Serum ferritin levels may be elevated in patients who have both iron deficiency and chronic inflammation, making the distinction between iron deficiency anemia and the anemia of chronic disease difficult. Mulherin et al developed a simple algorithm based on simple laboratory measures to help diagnose anemia in patients with rheumatoid arthritis.  The authors are from Dublin, Ireland.

Step 1: Does the patient have rheumatoid arthritis? (If "yes" proceed, else stop).

Step 2: Is the patient anemic? (for males, hemoglobin < 11 g/dL; for women, hemoglobin < 10.5 g/dL)

Step 3: Is the serum ferritin < 40 µg/L? (If "no", proceed to Step 4; if "yes", iron deficiency.)

Step 4: Is the MCV > 85 fL? (If "no", proceed to Step 5; if "yes", anemia of chronic disease).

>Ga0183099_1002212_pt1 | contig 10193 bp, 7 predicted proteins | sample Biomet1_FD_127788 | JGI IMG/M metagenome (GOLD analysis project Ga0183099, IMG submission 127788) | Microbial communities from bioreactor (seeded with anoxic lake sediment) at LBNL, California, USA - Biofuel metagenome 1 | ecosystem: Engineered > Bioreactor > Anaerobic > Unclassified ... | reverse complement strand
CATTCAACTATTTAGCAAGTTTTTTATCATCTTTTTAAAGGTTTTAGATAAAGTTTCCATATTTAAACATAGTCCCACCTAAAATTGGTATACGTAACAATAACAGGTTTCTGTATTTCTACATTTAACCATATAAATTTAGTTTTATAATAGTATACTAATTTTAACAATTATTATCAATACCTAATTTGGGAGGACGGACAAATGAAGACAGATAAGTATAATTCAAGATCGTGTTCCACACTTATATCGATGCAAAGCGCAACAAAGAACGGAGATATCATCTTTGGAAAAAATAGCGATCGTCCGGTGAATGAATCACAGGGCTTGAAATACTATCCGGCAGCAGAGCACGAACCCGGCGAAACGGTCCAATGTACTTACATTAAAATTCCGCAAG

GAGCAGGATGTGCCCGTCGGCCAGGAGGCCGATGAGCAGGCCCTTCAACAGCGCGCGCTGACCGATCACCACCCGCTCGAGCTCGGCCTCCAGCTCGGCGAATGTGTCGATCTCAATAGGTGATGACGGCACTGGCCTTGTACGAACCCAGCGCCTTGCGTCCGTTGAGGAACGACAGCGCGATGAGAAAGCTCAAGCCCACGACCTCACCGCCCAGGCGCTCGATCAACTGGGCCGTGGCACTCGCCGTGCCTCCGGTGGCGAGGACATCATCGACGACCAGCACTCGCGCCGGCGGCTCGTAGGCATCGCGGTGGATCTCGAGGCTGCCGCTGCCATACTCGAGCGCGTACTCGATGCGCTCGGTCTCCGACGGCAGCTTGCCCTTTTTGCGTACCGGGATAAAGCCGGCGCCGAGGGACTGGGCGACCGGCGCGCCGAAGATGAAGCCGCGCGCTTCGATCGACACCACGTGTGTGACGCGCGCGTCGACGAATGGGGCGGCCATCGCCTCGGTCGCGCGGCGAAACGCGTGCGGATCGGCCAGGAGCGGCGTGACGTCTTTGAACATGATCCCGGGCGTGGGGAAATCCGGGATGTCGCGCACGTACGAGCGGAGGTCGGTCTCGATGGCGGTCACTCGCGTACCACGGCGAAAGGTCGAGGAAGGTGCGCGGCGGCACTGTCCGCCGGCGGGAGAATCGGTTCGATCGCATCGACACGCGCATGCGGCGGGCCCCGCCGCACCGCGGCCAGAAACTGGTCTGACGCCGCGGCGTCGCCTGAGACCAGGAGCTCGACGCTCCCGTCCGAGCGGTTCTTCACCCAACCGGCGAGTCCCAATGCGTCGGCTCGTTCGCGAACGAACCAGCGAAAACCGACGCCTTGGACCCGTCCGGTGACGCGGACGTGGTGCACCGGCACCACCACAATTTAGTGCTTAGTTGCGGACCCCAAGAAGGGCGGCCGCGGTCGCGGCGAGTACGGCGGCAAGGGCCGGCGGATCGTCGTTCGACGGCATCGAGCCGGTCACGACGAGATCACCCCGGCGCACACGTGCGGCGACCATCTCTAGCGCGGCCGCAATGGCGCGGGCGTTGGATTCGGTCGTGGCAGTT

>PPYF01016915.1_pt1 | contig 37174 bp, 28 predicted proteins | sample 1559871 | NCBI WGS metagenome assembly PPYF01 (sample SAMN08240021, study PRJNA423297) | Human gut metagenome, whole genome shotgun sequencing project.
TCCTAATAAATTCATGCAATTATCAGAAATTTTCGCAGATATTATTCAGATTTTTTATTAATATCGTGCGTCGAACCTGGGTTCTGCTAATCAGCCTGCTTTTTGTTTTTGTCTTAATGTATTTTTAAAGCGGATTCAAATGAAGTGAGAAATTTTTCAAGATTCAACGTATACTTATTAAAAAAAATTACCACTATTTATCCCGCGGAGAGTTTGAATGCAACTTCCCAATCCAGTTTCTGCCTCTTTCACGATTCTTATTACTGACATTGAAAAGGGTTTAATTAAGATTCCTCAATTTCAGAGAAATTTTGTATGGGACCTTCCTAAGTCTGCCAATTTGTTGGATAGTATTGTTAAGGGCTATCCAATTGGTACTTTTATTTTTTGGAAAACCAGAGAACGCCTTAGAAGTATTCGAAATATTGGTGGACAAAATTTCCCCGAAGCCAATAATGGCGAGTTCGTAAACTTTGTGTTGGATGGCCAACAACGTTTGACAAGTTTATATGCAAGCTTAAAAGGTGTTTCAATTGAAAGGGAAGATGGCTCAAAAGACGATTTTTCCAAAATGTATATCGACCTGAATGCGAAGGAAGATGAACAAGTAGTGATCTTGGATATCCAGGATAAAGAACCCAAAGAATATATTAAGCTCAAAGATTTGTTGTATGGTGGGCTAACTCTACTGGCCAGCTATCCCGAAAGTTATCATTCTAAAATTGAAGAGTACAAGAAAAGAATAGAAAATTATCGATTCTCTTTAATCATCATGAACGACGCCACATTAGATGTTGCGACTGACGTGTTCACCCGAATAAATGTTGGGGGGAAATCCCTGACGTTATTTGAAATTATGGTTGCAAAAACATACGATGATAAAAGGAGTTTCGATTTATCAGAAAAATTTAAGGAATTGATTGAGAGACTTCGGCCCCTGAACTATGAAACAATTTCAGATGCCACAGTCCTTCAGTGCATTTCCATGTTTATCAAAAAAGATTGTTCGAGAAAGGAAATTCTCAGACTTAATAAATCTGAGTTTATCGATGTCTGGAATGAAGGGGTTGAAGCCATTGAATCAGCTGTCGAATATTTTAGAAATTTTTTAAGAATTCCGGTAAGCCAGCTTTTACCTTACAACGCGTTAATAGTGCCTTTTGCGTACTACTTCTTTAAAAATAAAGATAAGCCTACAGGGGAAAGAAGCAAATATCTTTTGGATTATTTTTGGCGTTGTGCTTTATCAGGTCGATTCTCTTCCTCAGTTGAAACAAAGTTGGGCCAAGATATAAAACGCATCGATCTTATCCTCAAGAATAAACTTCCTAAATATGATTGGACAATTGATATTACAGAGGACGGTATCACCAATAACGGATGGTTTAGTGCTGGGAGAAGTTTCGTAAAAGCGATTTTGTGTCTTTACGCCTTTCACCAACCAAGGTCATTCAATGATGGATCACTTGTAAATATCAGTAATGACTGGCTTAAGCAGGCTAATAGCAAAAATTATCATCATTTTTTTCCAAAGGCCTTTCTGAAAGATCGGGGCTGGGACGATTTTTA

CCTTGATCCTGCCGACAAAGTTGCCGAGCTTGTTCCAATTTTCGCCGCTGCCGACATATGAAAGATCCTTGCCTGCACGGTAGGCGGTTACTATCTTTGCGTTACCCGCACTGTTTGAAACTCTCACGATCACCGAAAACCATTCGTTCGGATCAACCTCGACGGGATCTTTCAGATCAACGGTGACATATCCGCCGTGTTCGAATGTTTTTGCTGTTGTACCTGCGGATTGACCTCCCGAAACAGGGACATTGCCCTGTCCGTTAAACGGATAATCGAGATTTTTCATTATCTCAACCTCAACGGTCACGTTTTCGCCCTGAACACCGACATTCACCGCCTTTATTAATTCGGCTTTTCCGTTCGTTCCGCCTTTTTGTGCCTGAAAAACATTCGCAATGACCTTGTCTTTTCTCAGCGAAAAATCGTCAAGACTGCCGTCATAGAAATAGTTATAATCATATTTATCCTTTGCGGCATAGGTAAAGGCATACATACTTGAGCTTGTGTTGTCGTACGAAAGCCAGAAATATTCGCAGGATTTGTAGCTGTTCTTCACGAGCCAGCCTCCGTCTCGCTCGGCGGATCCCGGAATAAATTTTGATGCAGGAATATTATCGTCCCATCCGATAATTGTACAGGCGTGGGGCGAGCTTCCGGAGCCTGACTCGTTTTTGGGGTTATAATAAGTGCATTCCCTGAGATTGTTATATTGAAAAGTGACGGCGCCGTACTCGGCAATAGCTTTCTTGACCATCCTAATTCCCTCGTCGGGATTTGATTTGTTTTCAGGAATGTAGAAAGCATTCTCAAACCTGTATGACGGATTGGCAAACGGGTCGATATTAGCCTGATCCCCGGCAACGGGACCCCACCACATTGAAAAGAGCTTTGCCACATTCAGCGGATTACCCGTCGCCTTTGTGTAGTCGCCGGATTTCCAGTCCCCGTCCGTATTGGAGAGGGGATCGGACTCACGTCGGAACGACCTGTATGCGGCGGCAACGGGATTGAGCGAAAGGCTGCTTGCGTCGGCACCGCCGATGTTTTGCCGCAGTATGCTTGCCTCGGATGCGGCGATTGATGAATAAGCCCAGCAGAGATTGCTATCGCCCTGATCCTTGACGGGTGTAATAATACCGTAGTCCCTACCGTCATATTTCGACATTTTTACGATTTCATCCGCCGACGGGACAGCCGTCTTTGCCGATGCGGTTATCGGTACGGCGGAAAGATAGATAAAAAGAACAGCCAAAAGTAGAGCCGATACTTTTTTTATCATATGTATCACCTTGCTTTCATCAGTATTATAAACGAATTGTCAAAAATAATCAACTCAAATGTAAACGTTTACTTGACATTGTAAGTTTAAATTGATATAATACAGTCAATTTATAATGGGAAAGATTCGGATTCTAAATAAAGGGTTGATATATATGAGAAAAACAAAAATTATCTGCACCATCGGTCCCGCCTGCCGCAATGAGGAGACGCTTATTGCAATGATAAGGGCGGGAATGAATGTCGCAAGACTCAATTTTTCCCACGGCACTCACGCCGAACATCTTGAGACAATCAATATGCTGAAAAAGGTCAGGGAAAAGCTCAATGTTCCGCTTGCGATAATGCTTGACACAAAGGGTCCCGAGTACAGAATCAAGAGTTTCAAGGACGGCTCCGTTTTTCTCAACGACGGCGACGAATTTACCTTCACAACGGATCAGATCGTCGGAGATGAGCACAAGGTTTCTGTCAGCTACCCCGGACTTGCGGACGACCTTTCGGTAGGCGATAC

Step 5: Is the percent iron saturation < 7%? (If "no", anemia of chronic disease; if "yes", iron deficiency.)



(1) The algorithm should be applicable to other patients with autoimmune disease.

(2) The age range for the patients was 20 to 80 years.

(3) The study involved 45 patients. I would be interested to see the algorithm validated in a larger group, and to see whether any of the patients classified as anemia of chronic disease responded to iron therapy.

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